Smithsonian Tropical Research Institute

Compared with the trees, lianas are able to put more energy  into the production of leaves and seeds and less towards growing a trunk.

Tarzan's Favorite Mode of Travel, the Liana Vine, Chokes Off a Tree's Ability to Bear Fruit

With lowered fruit production, fewer seeds are dispersed to grow new trees

A female Limosa harlequin frog sports a miniature radio transmitter.

A Pioneering Force of Harlequin Frogs Set Out to Help Save Their Species

Outfitted with tiny transmitters, these frogs are released to face the challenging chytrid fungus that decimated their populations

Exclusively feeding in the wild on blood from live animals, vampire bats, native to Central and South America, can regurgitate blood in order to feed one another, though they won't do this for just anyone.

What a Vampire Bat Can Teach Us About the Economics of Friendship

A Smithsonian scientist says important lessons about making friends and sharing can be learned from these blood-sucking creatures

Multiple views of the young teen's right humerus arm bone that runs from the shoulder to the elbow show where the tumor left its mark.

Oldest Cancer Case in Central America Discovered

A young teen, who died 700 years ago, likely suffered pain in the right arm as the tumor grew and expanded through the bone

Thousands of clay caterpillars, like this one glued to a leaf in Hong Kong, were used to measure how often predators are eating insects around the world.

Sacrificing Fake Caterpillars in the Name of Science

Ersatz insects are helping ecologists figure out why bugs are more likely to become meals near the equator

“It's hard to imagine," says Smithsonian scientist Carlos Jaramillo,"that you could have the Caribbean ocean in the west Amazon."

A Vast and Now Vanished Amazon Sea Is Discovered

About 18 million years ago, the Caribbean Sea seasonally flooded inland forests, where enormous crocodiles and turtles roamed

Mateo-Vega (right) shows Emberá and Kuna colleagues how to take forest measurements. From left to right, indigenous technicians Edgar Garibaldo, Chicho Chamorro, Baurdino Lopez, Evelio Jiménez, Alexis Solís.

How Scientists And Indigenous Groups Can Team Up to Protect Forests and Climate

A collaboration between Smithsonian researchers and the Emberá people of Panama aims to rewrite a fraught narrative

A rare Eld's deer fawn was born at the National Zoo last fall.

Take a Walk on the Bright Side at the First Smithsonian Earth Optimism Summit

As an antidote to doom and gloom, a conference on Earth Day weekend, takes a look all the good that is being done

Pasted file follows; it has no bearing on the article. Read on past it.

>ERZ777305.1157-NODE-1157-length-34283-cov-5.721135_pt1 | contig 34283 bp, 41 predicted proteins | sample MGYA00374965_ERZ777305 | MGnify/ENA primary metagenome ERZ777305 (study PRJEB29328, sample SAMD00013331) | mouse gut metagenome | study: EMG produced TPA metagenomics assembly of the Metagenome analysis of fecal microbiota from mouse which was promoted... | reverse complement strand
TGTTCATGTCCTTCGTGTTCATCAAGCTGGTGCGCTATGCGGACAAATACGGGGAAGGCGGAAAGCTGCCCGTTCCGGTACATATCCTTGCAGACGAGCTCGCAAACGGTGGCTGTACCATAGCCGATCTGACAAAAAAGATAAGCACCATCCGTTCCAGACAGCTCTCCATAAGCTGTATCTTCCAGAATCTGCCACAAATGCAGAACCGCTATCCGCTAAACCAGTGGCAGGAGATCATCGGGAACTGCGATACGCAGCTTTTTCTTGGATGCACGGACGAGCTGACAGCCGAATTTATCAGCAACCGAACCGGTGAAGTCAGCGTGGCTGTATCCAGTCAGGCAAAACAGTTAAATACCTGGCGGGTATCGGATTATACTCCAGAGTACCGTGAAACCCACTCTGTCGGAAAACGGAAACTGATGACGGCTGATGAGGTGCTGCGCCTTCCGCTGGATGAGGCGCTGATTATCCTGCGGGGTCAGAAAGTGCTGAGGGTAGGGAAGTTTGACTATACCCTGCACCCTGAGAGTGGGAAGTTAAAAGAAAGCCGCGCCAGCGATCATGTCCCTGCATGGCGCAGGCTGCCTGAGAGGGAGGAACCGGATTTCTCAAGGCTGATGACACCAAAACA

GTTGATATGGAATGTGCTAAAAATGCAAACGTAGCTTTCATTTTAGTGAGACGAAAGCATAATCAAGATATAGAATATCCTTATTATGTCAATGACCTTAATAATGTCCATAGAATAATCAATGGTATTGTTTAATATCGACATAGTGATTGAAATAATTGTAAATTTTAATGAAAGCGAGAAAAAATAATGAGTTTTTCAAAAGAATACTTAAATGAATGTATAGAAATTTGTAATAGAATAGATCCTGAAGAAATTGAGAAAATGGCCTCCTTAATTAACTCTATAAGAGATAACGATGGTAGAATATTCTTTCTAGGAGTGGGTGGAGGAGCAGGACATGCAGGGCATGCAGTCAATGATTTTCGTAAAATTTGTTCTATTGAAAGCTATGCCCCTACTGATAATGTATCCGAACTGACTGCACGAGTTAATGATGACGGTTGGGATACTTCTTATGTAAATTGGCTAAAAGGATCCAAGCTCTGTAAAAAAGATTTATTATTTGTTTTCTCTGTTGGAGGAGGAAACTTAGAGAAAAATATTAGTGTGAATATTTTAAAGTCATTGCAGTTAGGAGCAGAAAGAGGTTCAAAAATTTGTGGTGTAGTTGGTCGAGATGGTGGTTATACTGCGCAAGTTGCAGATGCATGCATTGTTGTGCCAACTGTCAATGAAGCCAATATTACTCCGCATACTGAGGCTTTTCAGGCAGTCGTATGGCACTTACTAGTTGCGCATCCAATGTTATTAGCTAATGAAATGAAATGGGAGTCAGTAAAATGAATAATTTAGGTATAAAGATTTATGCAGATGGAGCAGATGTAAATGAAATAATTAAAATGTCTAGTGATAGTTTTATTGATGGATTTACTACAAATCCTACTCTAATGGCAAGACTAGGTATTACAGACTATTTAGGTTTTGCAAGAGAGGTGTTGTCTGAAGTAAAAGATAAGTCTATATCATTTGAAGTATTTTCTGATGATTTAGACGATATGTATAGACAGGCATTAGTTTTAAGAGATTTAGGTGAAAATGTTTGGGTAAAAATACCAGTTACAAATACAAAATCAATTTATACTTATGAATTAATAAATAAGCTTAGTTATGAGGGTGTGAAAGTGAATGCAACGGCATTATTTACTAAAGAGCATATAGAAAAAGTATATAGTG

Andrew Altieri of the Smithsonian Tropical Research Institute in Panama conducts a survey where more than 90 percent of the coral reef has died due to hypoxia.

Coral Reefs Now Face Deep Water Dead Zones, As If Climate Change Were Not Enough

A Smithsonian scientist says there may be a greater prevalence of undocumented oxygen-starved deep coastal waters

Panamanian golden frog (Atelopus zeteki)

Here's Why You Should Never Kiss a Toad

A scientist at Smithsonian's Tropical Research Institute helped catalog everything known about toxins in the skins of endangered frogs and toads

Creatures so small that they had been overlooked in the past—sea urchins, Echinometra viridis, (above)  the size of ping-pong balls and a diminutive species of parrotfish, Scarus iseri, were grazing algae on the reef.

These Itsy-Bitsy Herbivores Could Stage a Huge Coral Reef Rescue

Tiny parrotfish and sea urchins can take over the job of their larger cousins to keep a reef free of algae

The Panamanian golden frog has become the flagship species for amphibian conservation around the world.

The Race to Protect Frogs from a Deadly Pathogen Gets a Much-Needed Boost

A new amphibian lab in Panama will help researchers to return charismatic golden frogs to the wild

"I began to wonder," says Smithsonian researcher Dolores Piperno, who studies the ancestor of the corn plant, "what did the plants actually look like between 10,000 and 13,000 years ago? Did they look the same?"

To Decode the Mystery of Corn, Smithsonian Scientists Recreate Earth as it Was 10,000 Years Ago

As part of a groundbreaking study, researchers built a greenhouse "time machine"

Barro Colorado Island, on the Panama Canal, is home to at least 74 bat species. A group of German researchers is studying them all to understand the spread of diseases.

A Night in the Forest Capturing Bats

Our intrepid reporter joins tropical bat researchers in the field one night and gains some appreciation for their fangs

This hive of the stingless honey-making bee Melipona triplaridis is one of a handful of tropical hives bee expert David Roubik keeps at his home in Panama City. Note the waffle-like honeycomb in the background

Smithsonian's Bee Man Delivers Up Some Advice for Dealing with Colony Collapse Disorder

David Roubik, who pioneered the field of tropical bee studies, says what will save them is a better understanding of their natural state

“You have to consider...interactions between species” in a community, says Helen Esser, right.

Does Chopping Down Forests Spread Diseases?

A young scientist in Panama devises a novel way to study ticks and disease

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